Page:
(CNSNews.com) - Rep. Andre Carson (D-Ind.), one of three Muslims serving in the House of Representatives, told MSNBC on Sunday that the slaughter of New Zealand Muslims may not be President Trump's fault, even though Trump has "electrified" white supremacists who form "a large part of his base."
"I won't say it's Donald Trump's fault," Carson told MSNBC's Kasie Hunt. "I think his language, his actions, his words, his policy positions, his dog whistling, has electrified those groups and energized those groups, and without him saying it explicitly, they are left to assume that he is in support of their agenda.
"And so, I think the president has an opportunity to be very bold and to be very clear and decisive in repudiating these organizations and distancing himself from their agenda."
President Trump condemned the New Zealand massacre, calling it "horrible" and "horrific" and tweeting that "49 innocent people have so senselessly died."
Later, when asked if he believes white nationalism is a growing threat, Trump said, "I don't, really. I think it's a small group of people that have very, very serious problems."
But some of Trump's critics say it's not enough -- he should condemn Islamophobia specifically.
"So, why do you think the president isn't doing that more aggressively than he has?" Kasie Hunt asked Carson:
"That's a question you'd have to ask the president," Carson replied.
"I think that a large part of his base is composed of people who share these white supremacist views and ideologies and, honestly, I think that his appeal to making America great again, taking America back to a mythical good old days really is a part of the white supremacist narrative that has used for decades, even religious texts to support their destructive ideology."
Hunt wondered if Trump's response to the New Zealand attack makes Carson "more concerned about the safety of Muslims and our communities here at home?"
"I'm always concerned about the safety of Muslims across the country and even globally," Carson said.
"There are some communities who have security and they conduct searches regularly. There are others who have -- and I work with local law enforcement, along with security at the masjid or mosque to thwart any potential violence and attacks. But more can be done. And I think local law enforcement has to play a role in that. I think local law enforcement should play a role in that.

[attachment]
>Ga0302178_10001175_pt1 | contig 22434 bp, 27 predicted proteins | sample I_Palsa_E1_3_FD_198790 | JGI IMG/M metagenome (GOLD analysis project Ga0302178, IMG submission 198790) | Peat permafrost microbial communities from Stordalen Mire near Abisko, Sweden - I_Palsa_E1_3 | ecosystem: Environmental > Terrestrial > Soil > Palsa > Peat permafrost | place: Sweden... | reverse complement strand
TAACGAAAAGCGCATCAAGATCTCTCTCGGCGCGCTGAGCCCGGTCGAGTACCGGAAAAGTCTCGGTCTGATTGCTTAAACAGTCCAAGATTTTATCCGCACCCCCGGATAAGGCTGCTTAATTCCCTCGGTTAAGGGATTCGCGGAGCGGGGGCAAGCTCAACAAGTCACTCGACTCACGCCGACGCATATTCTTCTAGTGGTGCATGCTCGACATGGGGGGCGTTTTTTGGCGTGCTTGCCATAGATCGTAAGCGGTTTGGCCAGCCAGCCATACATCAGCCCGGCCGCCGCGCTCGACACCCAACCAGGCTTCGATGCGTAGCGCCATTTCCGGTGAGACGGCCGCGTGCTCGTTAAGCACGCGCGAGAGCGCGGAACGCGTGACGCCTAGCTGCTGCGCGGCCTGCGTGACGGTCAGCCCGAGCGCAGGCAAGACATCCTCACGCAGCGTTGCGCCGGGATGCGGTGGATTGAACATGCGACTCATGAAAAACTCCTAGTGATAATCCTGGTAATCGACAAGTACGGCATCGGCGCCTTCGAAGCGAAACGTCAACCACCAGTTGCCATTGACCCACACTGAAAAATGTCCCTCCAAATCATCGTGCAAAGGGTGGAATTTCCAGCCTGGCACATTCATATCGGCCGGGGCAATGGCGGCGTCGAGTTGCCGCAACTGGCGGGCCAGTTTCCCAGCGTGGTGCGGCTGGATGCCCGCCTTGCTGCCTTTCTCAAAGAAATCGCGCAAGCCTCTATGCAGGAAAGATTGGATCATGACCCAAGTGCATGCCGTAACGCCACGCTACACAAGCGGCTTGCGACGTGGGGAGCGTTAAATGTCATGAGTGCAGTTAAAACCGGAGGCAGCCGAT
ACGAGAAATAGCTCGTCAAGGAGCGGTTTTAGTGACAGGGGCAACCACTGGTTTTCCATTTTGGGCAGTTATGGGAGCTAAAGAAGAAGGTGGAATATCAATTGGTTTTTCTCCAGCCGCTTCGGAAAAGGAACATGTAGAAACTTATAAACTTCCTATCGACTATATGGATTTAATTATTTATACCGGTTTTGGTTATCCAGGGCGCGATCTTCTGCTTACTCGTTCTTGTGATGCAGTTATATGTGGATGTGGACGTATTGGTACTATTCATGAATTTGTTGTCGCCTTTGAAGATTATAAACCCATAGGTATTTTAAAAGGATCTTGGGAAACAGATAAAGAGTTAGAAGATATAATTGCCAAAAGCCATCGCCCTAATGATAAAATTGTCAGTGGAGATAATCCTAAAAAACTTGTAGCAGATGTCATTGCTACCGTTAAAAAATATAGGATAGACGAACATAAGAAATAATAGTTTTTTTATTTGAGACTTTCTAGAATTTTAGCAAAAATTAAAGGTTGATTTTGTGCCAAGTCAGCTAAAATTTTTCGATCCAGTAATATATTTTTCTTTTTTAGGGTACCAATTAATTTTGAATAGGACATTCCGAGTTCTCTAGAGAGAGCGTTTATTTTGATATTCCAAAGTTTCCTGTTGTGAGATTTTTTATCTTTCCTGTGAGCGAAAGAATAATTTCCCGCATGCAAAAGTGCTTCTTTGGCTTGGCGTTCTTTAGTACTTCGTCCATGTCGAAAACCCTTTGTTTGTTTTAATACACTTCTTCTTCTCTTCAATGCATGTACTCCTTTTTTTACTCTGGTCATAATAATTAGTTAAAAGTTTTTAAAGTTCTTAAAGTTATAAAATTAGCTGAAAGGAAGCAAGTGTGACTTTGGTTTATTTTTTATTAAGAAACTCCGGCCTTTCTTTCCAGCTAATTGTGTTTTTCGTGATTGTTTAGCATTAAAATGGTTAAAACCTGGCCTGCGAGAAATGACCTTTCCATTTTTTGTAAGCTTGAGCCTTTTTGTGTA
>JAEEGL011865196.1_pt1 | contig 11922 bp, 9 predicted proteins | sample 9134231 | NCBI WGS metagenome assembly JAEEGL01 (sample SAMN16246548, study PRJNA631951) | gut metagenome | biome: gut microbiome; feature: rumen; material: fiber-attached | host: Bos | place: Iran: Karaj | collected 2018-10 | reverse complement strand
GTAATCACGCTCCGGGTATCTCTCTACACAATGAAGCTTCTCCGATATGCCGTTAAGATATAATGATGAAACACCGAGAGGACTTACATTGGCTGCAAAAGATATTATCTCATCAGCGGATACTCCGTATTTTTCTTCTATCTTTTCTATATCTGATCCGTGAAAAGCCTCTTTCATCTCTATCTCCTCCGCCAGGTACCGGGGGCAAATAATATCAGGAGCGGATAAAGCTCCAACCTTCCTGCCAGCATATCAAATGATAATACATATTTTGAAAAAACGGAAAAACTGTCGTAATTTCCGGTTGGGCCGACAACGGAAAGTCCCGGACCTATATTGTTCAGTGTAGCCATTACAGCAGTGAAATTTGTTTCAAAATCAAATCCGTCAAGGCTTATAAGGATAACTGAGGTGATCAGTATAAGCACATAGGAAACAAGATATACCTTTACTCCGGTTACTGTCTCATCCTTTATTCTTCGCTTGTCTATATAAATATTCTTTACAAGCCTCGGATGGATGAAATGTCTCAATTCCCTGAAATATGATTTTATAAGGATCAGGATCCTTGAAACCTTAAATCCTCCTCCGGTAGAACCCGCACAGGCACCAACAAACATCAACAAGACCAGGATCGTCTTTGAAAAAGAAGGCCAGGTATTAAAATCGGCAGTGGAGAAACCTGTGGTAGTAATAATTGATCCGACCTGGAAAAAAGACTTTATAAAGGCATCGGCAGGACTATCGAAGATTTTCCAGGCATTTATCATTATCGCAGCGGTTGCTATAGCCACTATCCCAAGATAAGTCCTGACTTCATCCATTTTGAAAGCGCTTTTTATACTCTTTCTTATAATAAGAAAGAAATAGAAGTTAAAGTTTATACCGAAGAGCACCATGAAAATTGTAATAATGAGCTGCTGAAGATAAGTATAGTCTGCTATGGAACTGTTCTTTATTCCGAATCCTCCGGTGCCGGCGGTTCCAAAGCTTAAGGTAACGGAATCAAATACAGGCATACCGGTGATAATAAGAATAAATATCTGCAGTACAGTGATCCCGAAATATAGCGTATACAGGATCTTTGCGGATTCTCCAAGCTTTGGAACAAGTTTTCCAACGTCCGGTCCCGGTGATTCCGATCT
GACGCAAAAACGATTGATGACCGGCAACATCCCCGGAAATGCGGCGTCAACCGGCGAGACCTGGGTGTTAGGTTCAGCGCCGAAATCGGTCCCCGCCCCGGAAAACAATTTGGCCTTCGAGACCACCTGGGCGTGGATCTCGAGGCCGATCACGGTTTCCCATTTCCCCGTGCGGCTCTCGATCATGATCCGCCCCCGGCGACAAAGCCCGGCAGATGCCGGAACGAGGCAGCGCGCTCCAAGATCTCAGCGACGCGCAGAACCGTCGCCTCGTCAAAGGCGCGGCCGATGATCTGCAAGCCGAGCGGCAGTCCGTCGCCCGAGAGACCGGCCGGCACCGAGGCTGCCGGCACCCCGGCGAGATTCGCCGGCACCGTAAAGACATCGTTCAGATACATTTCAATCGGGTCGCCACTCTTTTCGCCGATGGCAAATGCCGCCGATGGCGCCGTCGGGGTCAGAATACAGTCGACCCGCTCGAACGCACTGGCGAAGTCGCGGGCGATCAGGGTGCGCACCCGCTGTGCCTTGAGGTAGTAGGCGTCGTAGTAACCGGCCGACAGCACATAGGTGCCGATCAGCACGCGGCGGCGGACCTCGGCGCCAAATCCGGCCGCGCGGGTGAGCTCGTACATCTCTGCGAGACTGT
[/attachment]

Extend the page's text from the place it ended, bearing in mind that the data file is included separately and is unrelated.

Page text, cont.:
“What that looks like is something that we can discuss,” Carson said. “There are a lot of -- there are many Muslims who happen to be police officers. I was one of them. But I think that the law enforcement community has to deal with Muslims in a way that is not just transactional. We have a frayed history with law enforcement community going back to J. Edgar Hoover's counterintelligence program. And so the law enforcement community has a wonderful opportunity to now start building bridges in a way that is beyond rhetoric and empty -- and small talk.”
On Sunday, Fox News's Chris Wallace asked acting White House Chief of Staff Mick Mulvaney if Trump should deliver a speech condemning white supremacy and anti-Muslim bigotry.
Mulvaney defended Trump: "You have seen the president stand up for religious liberty, individual liberty. The president is not a white supremacist," Mulvaney said. "I'm not sure how many times we have to say that. Let's take what happened in New Zealand yesterday for what it is -- a terrible, evil, tragic act, and figure out why those things are becoming more prevalent in the world? Is it Donald Trump? Absolutely not."